15 years of excellence: Champion of student journalism, Marla Krause retires
June 4, 2023
“If you’re going to do it, do it right. If you’re going to hype it, hype it with facts.”
This line from “All the President’s Men” spoken by Robert Redford’s Bob Woodward, brings to mind The DePaulia’s trailblazing advisor, Marla Krause.
After 15 years of tirelessly showing us how to “do it right” as our fearless leader, Marla is retiring, making this issue of The DePaulia her last.
Marla’s career is a decorated one, and her ensuing retirement is much deserved, but for us, her departure is bittersweet. We are losing a champion of student journalism and an educator who has taught us to “do it right” more than any other professor in DePaul’s journalism department.
Chicago-born, Marla is one of many journalists to make a name for herself, cultivating so much journalistic talent, though she’s also proved a pioneer in the industry.
After graduating from the University of Illinois Urbana-Champaign and earning her master’s at the University of Chicago, Marla experienced gender bias in the industry, as it took her a few years to break into a newsroom. Still, she remained determined and found work with Lerner Newspapers, covering the city’s far North Side before eventually becoming the editor of a paper in Highland Park.
It was then that she broke into the daily newspaper business, getting a job as a copy editor at the Milwaukee Sentinel. After just four months, she returned home when the Chicago Tribune hired her as a copy editor.
Marla was the first woman journalist in the Tribune’s sports department that employed around 50 men at the time. She was later promoted to Copy Chief, essentially running the editing side of the morning sports section. Over the years, she was lead editor of the afternoon edition’s news section and later oversaw the paper’s bi-monthly special magazine sections.
Being part of major editorial decisions at the Tribune, Marla was present for many discussions regarding influential stories featured in the story over the years like the death of Mayor Harold Washington and the Challenger shuttle explosion.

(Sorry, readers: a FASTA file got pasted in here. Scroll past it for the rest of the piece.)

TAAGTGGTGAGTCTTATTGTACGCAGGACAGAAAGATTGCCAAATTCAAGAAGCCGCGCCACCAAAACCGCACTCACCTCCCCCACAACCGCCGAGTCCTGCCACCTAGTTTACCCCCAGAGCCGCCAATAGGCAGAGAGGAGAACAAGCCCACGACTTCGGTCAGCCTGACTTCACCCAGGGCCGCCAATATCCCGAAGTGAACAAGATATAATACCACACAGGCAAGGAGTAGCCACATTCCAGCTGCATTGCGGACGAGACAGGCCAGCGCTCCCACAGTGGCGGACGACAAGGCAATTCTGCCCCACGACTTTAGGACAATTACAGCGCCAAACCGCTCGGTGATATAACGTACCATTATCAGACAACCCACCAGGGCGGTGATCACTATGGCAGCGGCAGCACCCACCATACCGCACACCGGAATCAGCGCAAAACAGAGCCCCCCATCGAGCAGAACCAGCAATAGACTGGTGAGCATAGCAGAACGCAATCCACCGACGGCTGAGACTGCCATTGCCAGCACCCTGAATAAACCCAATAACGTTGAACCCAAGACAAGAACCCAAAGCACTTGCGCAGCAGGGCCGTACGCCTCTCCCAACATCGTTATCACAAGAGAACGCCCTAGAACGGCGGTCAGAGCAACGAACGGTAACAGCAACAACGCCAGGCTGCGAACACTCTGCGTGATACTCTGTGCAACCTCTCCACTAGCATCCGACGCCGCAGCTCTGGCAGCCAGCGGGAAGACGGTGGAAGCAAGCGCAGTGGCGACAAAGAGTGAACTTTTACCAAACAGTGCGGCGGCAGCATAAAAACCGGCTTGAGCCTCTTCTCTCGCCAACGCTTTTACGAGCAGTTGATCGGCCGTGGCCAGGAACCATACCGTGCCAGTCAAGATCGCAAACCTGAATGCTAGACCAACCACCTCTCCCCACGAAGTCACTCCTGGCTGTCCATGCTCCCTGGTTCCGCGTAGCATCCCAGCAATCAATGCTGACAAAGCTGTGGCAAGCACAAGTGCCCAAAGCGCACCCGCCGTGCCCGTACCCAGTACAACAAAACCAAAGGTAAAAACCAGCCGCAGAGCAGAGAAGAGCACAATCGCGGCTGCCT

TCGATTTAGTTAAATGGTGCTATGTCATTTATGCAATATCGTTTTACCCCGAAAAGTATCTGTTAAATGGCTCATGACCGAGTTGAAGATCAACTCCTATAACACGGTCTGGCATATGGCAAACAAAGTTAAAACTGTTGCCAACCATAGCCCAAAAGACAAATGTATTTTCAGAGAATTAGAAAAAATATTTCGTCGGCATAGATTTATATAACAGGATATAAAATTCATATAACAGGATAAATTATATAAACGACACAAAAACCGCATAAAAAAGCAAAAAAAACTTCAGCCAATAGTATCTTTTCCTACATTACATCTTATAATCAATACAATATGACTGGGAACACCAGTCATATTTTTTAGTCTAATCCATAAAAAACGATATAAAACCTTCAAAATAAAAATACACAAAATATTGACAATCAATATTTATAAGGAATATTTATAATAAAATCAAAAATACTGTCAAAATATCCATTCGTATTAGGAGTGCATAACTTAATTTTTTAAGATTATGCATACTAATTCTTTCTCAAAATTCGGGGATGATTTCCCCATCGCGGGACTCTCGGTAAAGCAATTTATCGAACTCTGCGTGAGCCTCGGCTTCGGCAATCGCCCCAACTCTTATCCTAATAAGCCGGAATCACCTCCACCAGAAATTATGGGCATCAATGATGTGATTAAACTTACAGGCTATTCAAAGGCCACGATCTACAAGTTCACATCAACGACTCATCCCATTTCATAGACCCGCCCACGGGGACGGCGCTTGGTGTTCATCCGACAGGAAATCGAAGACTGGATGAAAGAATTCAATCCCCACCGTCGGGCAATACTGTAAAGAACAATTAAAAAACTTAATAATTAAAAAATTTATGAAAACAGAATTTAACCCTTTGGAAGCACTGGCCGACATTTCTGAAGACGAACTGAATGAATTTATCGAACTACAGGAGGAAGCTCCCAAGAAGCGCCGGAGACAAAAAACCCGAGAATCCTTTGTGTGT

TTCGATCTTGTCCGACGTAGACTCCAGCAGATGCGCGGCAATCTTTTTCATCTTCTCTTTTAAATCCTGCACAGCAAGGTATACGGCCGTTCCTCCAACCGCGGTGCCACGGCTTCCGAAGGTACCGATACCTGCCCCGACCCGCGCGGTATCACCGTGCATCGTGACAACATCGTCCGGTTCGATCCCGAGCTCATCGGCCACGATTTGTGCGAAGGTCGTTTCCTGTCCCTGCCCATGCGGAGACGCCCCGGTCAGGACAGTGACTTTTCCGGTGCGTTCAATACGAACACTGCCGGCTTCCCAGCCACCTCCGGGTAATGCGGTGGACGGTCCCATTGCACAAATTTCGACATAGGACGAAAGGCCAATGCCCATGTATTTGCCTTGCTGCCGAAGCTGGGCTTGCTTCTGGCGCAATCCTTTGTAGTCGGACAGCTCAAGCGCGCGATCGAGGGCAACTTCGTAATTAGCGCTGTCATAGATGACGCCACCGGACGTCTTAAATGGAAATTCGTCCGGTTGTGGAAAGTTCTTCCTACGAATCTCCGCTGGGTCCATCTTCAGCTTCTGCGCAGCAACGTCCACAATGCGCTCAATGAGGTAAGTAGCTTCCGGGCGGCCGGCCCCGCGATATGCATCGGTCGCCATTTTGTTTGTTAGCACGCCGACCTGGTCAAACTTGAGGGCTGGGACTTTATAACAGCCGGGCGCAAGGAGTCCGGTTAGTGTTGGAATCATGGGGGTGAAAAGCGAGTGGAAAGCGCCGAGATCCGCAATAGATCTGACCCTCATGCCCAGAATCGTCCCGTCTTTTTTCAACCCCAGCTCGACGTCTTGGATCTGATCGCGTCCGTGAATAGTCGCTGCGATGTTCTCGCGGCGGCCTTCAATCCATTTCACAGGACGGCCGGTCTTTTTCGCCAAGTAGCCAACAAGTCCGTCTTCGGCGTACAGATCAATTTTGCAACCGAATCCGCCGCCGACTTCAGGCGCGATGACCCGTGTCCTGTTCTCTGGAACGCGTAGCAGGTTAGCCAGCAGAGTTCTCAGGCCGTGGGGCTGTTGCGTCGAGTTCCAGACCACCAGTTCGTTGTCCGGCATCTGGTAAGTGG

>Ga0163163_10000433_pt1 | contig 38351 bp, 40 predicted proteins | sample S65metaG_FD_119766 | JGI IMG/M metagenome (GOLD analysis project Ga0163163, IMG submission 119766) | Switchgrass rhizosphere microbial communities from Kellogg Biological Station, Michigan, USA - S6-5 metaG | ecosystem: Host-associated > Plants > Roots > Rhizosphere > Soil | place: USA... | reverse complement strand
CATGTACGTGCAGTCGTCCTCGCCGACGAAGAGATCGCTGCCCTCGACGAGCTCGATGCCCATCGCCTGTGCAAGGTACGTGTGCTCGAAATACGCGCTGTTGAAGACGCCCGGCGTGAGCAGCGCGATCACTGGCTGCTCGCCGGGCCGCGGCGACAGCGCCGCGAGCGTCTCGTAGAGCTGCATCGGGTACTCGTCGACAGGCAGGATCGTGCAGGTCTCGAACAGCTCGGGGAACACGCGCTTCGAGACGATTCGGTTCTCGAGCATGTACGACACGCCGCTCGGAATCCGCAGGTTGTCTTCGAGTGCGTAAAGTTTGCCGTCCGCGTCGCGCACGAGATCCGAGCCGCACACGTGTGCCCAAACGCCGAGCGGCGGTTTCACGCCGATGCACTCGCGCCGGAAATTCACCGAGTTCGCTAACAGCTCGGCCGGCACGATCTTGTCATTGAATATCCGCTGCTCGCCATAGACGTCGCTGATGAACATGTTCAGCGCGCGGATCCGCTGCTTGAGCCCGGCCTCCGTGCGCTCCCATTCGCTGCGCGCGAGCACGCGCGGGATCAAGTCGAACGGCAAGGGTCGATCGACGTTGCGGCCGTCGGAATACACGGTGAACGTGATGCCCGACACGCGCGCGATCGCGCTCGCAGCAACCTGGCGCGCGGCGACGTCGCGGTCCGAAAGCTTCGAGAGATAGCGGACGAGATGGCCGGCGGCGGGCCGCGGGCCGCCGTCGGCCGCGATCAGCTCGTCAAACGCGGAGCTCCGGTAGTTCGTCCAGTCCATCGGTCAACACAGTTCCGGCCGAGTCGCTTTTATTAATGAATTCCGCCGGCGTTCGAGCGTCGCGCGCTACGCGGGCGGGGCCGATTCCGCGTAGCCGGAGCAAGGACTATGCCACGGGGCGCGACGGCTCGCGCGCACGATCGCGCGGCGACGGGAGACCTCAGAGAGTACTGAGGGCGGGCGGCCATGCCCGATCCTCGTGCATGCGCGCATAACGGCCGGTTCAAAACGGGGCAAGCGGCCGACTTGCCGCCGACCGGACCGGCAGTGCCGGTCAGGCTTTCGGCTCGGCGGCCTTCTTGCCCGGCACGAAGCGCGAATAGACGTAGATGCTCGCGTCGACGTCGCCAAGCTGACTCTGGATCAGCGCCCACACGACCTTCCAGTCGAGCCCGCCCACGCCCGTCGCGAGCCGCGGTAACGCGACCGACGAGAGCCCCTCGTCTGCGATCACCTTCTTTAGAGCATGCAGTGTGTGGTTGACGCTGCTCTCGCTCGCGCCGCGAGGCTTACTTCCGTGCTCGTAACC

In total, Marla spent 22 trailblazing years at the Chicago Tribune.
In 2007, DePaul offered Marla a teaching position, and a year later, she took on the role of The DePaulia’s advisor.
Both as a professor and our staff’s leader, Marla is tough but fair. Her own experiences as a Jewish woman journalist in an industry historically dominated by white men has made her tough as nails, a quality she’s passed on to many of us.
More than anything else, Marla is loyal.
She is loyal to all of those who’ve had a byline in our paper. Over a span of 15 years – decorated with countless award-winning stories and The DePaulia issues – time and time again, Marla goes to bat for us.
She fights for her students, and as she heads into retirement, it is that part of her advice that will be missed the most.
While she is small in stature, believe us when we say, you do not want to pick a fight with Marla. Our condolences to anyone who has unfairly criticized one of her students’ work over the past 15 years, but also, you probably deserved Marla’s wrath.
There are mixed feelings throughout the journalism department and the College of Communication towards Marla. From afar, many see her as one who jumps at the chance to criticize DePaul, but there is so much they do not see.
Behind closed doors, Marla keeps us at bay. She reminds us to tell the story we have, not the one we want. Truth will always trump color for Marla, and because of that, it will always do the same for us.
What she does indeed jump at – and does so more than any other faculty in the department – is the chance to tell the truth. Marla is not afraid of anyone, and if she believes in your reporting, she will have your back no matter who comes to criticize. Whether it be another professor, a dean or the university’s president, Marla spends little time worrying about who will be upset by our truth-telling.
By far, this fearlessness is the most valuable quality she has instilled in all of us.
Marla cannot be replaced. Her shoes are simply too big to fill. Still, as the college readies to select a new leader for our paper heading into its 100th year, we hope administrators and leaders in the journalism department see the critical value of an advisor who is willing to hold DePaul accountable like Marla did.
Truth does not always feel good, but it is necessary. Whether our next advisor understands the importance of telling hard-truths or not, The DePaulia staff certainly will because that’s what Marla taught us.
Our gratitude for your tireless effort, loyalty and overwhelming support cannot be accurately characterized with words on this page. Thank you for molding us into the hard-nosed, bulldog-like truth tellers that we are. It is because of you that this paper has become a heralded institution that unwaveringly holds DePaul’s leaders accountable.
They might not miss you, but we sure as hell will.
There are not many who have what it takes to toe this line of DePaul professor and The DePaulia advisor like you have. Not many of your peers are as tough as you have been, especially these last few years. That thought recalls one more line from the film version of Woodward and Bernstein’s story, said to the duo by another journalist in the Post’s newsroom.
“I guess I don’t have the taste for the jugular you guys have.”
No, they sure don’t.